"That's certainly also been an encouragement to me to know that as I go through my journey," he added.
O'Neill has a new position coach as well, as Chris Kuper will now lead the Vikings offensive line with assistance from Justin Rascati. Kuper started 79 of the 90 regular-season games he played for Denver from 2006-13.
Kuper's long run in the NFL is a new benefit for O'Neill and the Vikings offensive line. O'Neill said he's ready to continue learning from all sources.
"Try to take something from each person, whether it's the assistant O-line coach, the O-line coach, coordinator, I try to grab something from everybody I've been coached by," O'Neill said. "I'm excited to see what that's going to be.
"And the new guys in the room, I really only texted with a couple of them, met with them for a few hours today, worked out with them. They looked great when we were working out, so that's a good start. And they're good guys. Both Jesse [Davis] and Chris [Reed] have played a lot of football. I think Jesse has the most starts in our room now [with 72]. … There's a chance they've seen something that me or the other guys haven't, just with their experience and different teams and different offenses across the league. I'm really excited to lean on those guys as much as possible."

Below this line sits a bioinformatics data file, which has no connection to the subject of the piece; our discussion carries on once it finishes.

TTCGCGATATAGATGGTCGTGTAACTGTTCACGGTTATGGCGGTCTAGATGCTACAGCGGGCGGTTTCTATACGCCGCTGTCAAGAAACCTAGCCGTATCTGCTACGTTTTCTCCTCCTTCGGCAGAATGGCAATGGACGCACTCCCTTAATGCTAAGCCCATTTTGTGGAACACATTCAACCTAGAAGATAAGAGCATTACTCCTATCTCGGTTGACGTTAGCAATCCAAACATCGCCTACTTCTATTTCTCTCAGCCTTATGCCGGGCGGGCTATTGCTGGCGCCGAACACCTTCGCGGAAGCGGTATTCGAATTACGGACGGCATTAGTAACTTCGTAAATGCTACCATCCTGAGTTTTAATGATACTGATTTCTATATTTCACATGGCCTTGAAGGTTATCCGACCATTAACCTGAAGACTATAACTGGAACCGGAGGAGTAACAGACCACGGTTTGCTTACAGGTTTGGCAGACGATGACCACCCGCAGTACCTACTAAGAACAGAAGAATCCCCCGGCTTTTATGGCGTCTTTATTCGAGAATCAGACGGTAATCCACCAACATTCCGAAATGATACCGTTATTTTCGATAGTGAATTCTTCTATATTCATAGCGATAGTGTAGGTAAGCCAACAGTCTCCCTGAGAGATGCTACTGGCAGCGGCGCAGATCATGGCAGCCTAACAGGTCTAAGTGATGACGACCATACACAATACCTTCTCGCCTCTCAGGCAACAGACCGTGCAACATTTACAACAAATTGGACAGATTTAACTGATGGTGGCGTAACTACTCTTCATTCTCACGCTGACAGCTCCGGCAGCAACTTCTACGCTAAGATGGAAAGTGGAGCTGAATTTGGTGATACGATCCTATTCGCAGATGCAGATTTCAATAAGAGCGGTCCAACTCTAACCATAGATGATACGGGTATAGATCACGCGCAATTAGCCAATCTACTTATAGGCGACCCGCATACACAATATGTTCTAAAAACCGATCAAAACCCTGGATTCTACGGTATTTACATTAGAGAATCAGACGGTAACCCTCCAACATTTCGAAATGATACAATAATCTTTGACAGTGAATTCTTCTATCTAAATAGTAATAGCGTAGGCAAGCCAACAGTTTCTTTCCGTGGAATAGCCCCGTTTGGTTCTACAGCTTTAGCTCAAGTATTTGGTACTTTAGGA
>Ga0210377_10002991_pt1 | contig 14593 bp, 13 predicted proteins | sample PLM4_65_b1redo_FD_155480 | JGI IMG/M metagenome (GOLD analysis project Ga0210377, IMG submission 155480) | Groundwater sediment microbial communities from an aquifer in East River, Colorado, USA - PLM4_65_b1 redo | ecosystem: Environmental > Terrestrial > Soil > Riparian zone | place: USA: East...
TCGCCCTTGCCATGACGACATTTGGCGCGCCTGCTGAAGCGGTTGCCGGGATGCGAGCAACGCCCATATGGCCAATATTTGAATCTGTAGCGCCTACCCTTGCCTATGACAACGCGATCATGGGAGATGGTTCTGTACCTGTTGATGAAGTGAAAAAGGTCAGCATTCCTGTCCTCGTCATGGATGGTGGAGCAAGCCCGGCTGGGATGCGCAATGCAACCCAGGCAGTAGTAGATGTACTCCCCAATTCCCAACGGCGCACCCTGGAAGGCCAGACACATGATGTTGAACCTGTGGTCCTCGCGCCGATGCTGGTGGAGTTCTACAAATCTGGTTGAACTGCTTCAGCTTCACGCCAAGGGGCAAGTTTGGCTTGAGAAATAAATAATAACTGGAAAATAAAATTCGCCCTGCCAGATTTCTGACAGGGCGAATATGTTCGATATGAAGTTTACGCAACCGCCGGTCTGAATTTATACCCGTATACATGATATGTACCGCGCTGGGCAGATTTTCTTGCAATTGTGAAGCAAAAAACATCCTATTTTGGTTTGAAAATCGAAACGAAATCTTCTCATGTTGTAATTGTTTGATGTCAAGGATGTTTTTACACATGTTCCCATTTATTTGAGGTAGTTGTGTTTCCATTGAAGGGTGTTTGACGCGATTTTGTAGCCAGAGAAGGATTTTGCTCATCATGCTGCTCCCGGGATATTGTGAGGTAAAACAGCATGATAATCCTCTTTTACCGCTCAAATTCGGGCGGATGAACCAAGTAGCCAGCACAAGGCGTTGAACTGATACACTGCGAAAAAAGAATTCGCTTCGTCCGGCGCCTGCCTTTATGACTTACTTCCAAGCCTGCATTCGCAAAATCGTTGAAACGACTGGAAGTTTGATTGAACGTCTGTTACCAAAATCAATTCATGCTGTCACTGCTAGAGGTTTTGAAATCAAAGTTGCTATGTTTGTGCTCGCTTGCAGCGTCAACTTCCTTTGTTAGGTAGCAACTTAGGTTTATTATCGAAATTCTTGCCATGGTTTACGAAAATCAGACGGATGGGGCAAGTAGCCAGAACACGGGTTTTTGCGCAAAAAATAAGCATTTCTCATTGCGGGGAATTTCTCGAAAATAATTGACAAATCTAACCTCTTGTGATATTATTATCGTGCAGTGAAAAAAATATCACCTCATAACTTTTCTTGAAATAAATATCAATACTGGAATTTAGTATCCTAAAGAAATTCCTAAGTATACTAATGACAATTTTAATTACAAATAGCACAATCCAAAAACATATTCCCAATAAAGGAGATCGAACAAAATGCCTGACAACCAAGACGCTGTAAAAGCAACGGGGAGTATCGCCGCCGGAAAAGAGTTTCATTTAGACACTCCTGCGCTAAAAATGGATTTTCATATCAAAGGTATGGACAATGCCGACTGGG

O'Neill and Cousins said they look forward to gaining familiarity with the new offense as the offseason program progresses toward a mandatory minicamp scheduled for June.
"It's just going to take a lot of work together, not only with Kevin but with Wes and with Chris O'Hara, our quarterbacks coach, and with our whole unit," Cousins said. "Kind of like today, very basic offensive installs, learning formations, learning snap counts, basic stuff. You have to keep stacking those bricks so that Week 2, we're turning a page and getting further in, and by the time you finish [Organized Team Activity practices], we're able to run a full offense through all the scenarios we'd have in a game.
"You just kind of keep stacking each week and try to cover as much as we can in these nine weeks of the offseason program," he continued. "It is like going backwards a little bit, because you're learning very basic stuff right now."